Adrenal Molecular Imaging.
2016 (English)In: Frontiers of Hormone Research, ISSN 0301-3073, E-ISSN 1662-3762, Vol. 45Article in journal (Refereed) Published
The major workload in the field of adrenal imaging comprises patients with adrenal tumors incidentally depicted by imaging performed for other reasons than adrenal disease. These so-called 'incidentalomas' are generally managed by CT and MRI, and molecular imaging techniques are required only for a few patients. PET/CT with 18F-fluorodeoxyglucose (18F-FDG) is useful for establishing whether an adrenal metastasis is the only lesion, and therefore is available for surgical resection, or if the disease is disseminated. 18F-FDG PET/CT may be applied to differ benign from malignant incidentalomas and can be helpful in the imaging of pheochromocytoma and adrenocortical cancer (ACC). 11C-metomidate PET/CT can differentiate adrenocortical from nonadrenocortical tumors and a suspected ACC may be characterized and staged before surgery. 11C-metomidate PET/CT is currently also used to help diagnose Conn's adenomas in primary aldosteronism, but further development is needed. Scintigraphy with 123I/131I-metaiodobenzylguanidine (MIBG) remains the mainstay for molecular imaging of pheochromocytoma and is mandatory in patients for whom 131I-MIBG therapy is considered. A PET tracer for the imaging of pheochromocytoma is the norepinephrine analogue (11)C-hydroxyephedrine that can be used to characterize equivocal lesions and for the follow-up and diagnosis of recurrent malignant disease. Other specialized PET tracers for the imaging of pheochromocytoma are 18F-fluorodihydroxyphenylalanine (18F-DOPA) and 18F-fluorodopamine.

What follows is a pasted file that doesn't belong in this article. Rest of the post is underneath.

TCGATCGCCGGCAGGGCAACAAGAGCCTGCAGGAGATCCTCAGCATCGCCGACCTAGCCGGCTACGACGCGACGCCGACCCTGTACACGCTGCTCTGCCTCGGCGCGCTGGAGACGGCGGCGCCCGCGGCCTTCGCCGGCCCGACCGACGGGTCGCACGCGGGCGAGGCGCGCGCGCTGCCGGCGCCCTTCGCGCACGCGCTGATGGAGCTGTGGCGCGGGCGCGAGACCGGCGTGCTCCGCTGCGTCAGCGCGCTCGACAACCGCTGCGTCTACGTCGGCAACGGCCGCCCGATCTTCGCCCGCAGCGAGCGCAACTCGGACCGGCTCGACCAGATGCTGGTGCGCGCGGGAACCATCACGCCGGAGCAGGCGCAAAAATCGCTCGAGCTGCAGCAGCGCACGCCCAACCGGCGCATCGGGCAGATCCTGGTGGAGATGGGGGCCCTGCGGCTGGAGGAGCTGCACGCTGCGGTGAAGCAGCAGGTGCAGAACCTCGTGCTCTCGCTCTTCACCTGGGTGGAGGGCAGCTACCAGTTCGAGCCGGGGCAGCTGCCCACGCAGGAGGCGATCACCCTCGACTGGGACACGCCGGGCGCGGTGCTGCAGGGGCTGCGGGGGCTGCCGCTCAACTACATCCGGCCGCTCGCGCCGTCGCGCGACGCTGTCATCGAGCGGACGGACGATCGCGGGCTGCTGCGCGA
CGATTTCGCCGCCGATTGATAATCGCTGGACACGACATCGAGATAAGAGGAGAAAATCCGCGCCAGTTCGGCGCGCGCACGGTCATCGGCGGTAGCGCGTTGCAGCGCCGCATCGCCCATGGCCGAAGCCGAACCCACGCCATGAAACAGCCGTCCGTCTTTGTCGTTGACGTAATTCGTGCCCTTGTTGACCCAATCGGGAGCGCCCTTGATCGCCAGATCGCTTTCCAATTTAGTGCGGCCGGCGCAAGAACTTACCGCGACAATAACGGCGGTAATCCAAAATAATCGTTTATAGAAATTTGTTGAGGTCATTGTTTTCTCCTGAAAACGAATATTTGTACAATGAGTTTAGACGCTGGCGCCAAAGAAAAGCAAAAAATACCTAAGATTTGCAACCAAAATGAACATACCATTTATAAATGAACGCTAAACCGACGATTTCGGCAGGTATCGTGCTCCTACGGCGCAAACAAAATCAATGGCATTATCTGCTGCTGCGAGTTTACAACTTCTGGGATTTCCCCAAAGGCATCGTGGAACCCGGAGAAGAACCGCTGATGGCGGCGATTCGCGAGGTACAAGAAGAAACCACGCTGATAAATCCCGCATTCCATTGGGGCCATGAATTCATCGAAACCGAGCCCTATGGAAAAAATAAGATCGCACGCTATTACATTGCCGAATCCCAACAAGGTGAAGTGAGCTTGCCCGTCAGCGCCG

Place, publisher, year, edition, pages
2016. Vol. 45
Medical and Health Sciences
IdentifiersURN: urn:nbn:se:uu:diva-305770DOI: 10.1159/000442317PubMedID: 27003680OAI: oai:DiVA.org:uu-305770DiVA: diva2:1039129